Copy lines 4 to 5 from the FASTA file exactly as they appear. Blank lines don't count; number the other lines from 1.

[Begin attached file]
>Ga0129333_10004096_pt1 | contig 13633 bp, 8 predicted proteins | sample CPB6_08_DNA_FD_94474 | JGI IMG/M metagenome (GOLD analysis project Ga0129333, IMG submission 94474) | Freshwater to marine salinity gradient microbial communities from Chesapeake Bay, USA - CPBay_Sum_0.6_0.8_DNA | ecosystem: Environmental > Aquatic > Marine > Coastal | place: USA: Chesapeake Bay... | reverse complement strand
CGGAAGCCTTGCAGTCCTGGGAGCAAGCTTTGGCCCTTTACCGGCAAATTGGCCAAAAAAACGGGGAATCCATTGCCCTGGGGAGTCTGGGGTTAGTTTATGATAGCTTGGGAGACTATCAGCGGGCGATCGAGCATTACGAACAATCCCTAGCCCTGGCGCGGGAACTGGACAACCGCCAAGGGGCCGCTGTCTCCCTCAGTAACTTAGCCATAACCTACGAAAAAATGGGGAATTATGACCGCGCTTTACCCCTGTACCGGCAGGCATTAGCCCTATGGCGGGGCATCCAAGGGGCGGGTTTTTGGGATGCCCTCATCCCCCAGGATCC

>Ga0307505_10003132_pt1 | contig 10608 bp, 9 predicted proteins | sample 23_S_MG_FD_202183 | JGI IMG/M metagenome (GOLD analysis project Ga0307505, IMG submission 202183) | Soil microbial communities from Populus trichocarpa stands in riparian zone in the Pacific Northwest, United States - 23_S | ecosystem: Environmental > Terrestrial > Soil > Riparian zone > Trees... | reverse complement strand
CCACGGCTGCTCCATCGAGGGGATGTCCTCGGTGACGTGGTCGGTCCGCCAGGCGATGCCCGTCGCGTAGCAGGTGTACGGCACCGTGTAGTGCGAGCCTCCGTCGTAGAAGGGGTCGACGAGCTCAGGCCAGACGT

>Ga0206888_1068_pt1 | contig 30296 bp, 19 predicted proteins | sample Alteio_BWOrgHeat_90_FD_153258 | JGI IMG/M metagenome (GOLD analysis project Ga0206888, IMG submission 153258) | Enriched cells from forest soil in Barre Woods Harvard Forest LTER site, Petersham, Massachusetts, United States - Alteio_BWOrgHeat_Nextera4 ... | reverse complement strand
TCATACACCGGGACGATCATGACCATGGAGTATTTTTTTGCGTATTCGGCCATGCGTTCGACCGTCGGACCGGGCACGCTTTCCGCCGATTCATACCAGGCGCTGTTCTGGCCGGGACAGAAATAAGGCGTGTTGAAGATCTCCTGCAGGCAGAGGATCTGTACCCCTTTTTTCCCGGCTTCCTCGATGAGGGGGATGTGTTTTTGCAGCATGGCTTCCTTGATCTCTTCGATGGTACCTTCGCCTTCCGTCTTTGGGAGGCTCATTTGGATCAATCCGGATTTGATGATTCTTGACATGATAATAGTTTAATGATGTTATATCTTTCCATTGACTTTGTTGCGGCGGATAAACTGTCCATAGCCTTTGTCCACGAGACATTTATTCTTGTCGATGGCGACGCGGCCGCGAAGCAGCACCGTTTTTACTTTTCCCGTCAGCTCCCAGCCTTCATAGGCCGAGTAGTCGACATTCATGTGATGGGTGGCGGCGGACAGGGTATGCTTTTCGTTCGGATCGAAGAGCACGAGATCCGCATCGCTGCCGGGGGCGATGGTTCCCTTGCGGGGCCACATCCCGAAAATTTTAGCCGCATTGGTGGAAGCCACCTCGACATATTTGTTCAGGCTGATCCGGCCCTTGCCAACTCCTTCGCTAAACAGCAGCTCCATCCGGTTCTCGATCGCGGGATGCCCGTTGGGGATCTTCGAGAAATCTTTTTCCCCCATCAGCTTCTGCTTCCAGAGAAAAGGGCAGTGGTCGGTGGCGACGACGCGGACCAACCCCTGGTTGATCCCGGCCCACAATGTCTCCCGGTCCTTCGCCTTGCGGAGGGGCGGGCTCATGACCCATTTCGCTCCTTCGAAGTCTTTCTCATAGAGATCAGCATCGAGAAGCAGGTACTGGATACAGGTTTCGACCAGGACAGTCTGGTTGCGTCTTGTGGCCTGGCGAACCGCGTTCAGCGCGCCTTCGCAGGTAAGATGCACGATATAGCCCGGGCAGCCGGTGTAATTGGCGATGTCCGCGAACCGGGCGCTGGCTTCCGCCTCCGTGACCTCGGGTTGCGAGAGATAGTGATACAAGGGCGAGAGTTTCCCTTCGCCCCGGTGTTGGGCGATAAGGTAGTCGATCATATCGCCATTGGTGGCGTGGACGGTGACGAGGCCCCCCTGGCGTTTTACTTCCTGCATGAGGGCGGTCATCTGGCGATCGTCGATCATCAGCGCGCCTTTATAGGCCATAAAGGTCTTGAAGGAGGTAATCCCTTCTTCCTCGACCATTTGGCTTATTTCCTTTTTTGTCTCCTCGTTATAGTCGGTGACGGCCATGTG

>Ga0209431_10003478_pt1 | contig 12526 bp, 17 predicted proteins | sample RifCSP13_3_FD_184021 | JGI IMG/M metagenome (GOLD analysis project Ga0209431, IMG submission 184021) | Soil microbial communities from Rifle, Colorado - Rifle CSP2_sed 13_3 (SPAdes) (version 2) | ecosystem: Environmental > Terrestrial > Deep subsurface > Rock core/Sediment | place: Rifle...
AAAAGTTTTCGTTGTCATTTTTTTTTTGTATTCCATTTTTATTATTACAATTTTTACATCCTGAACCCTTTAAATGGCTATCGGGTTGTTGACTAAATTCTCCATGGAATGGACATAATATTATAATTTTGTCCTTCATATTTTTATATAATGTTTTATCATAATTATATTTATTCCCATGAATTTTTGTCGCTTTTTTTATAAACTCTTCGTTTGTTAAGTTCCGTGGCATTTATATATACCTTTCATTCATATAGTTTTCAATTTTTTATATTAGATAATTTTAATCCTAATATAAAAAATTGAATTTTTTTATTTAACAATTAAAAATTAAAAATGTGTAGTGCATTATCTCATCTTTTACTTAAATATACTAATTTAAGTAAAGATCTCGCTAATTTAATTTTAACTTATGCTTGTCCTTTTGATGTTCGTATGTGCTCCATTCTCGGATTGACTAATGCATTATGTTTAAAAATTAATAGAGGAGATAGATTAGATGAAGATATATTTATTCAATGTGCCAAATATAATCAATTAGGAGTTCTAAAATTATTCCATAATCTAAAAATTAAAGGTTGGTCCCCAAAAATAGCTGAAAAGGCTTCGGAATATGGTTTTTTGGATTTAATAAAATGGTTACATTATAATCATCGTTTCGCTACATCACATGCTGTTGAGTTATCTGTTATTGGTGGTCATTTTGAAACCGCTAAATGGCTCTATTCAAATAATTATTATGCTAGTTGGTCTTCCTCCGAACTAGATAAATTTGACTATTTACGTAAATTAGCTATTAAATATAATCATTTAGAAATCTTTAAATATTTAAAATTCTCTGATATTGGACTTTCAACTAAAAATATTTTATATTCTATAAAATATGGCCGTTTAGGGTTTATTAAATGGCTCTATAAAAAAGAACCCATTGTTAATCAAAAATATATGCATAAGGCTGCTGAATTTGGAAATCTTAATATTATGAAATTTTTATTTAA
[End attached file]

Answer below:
CCACGGCTGCTCCATCGAGGGGATGTCCTCGGTGACGTGGTCGGTCCGCCAGGCGATGCCCGTCGCGTAGCAGGTGTACGGCACCGTGTAGTGCGAGCCTCCGTCGTAGAAGGGGTCGACGAGCTCAGGCCAGACGT

>Ga0206888_1068_pt1 | contig 30296 bp, 19 predicted proteins | sample Alteio_BWOrgHeat_90_FD_153258 | JGI IMG/M metagenome (GOLD analysis project Ga0206888, IMG submission 153258) | Enriched cells from forest soil in Barre Woods Harvard Forest LTER site, Petersham, Massachusetts, United States - Alteio_BWOrgHeat_Nextera4 ... | reverse complement strand